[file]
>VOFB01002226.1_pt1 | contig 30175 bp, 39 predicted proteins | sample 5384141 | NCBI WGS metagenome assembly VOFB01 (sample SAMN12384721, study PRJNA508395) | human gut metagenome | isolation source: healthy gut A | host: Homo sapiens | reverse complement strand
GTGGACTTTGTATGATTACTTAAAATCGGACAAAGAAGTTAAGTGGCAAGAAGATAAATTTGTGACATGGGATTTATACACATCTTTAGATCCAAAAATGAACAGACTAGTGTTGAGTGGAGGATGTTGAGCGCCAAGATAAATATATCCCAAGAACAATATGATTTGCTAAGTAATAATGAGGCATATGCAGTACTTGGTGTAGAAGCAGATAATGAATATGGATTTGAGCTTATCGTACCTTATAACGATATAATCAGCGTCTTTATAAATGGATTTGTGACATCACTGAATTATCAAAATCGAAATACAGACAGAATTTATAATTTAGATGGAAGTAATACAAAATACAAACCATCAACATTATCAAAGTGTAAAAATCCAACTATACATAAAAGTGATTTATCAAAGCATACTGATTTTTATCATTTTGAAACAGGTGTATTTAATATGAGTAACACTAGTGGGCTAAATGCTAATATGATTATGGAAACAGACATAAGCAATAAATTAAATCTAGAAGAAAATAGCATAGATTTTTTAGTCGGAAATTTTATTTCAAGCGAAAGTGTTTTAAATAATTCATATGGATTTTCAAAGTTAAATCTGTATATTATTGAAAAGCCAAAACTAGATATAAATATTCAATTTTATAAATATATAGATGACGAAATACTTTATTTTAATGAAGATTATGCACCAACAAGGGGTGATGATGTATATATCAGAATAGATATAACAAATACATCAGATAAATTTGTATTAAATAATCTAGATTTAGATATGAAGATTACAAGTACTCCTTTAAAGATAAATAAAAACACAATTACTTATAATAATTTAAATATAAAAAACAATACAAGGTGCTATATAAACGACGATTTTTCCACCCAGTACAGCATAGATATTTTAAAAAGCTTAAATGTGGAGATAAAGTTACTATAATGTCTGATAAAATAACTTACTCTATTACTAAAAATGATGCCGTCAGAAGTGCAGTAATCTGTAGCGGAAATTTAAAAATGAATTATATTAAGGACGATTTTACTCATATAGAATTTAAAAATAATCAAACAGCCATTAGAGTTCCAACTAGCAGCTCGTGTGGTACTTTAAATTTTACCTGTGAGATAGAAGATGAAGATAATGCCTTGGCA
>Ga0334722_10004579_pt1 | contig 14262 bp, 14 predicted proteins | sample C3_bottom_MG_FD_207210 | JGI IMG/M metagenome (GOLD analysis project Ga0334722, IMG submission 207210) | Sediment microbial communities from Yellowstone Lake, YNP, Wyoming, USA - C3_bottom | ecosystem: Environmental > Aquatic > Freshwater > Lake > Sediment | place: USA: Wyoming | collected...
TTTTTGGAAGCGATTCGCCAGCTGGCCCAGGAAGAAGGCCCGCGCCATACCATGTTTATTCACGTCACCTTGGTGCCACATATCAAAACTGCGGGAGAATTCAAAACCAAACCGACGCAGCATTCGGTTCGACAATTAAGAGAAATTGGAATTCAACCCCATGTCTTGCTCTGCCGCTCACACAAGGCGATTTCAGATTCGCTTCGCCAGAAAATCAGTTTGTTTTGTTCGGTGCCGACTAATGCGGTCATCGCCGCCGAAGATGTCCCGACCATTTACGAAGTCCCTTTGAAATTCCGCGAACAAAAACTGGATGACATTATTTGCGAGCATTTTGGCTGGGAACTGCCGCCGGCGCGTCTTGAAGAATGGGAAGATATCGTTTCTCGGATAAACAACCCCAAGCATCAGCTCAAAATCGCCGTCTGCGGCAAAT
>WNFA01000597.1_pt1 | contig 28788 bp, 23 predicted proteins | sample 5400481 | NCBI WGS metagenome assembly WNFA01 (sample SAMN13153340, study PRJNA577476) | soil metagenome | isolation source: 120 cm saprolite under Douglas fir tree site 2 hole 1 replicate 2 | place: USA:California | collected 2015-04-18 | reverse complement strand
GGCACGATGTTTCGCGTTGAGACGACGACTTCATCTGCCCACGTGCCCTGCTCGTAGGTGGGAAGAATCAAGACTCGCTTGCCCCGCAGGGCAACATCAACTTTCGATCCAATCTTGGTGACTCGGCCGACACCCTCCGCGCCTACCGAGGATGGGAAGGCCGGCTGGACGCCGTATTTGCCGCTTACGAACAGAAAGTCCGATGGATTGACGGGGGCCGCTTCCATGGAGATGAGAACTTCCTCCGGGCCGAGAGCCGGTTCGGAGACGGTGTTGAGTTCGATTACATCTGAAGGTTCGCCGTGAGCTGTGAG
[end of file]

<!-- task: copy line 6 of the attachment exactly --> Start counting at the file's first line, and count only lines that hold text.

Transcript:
GGCACGATGTTTCGCGTTGAGACGACGACTTCATCTGCCCACGTGCCCTGCTCGTAGGTGGGAAGAATCAAGACTCGCTTGCCCCGCAGGGCAACATCAACTTTCGATCCAATCTTGGTGACTCGGCCGACACCCTCCGCGCCTACCGAGGATGGGAAGGCCGGCTGGACGCCGTATTTGCCGCTTACGAACAGAAAGTCCGATGGATTGACGGGGGCCGCTTCCATGGAGATGAGAACTTCCTCCGGGCCGAGAGCCGGTTCGGAGACGGTGTTGAGTTCGATTACATCTGAAGGTTCGCCGTGAGCTGTGAG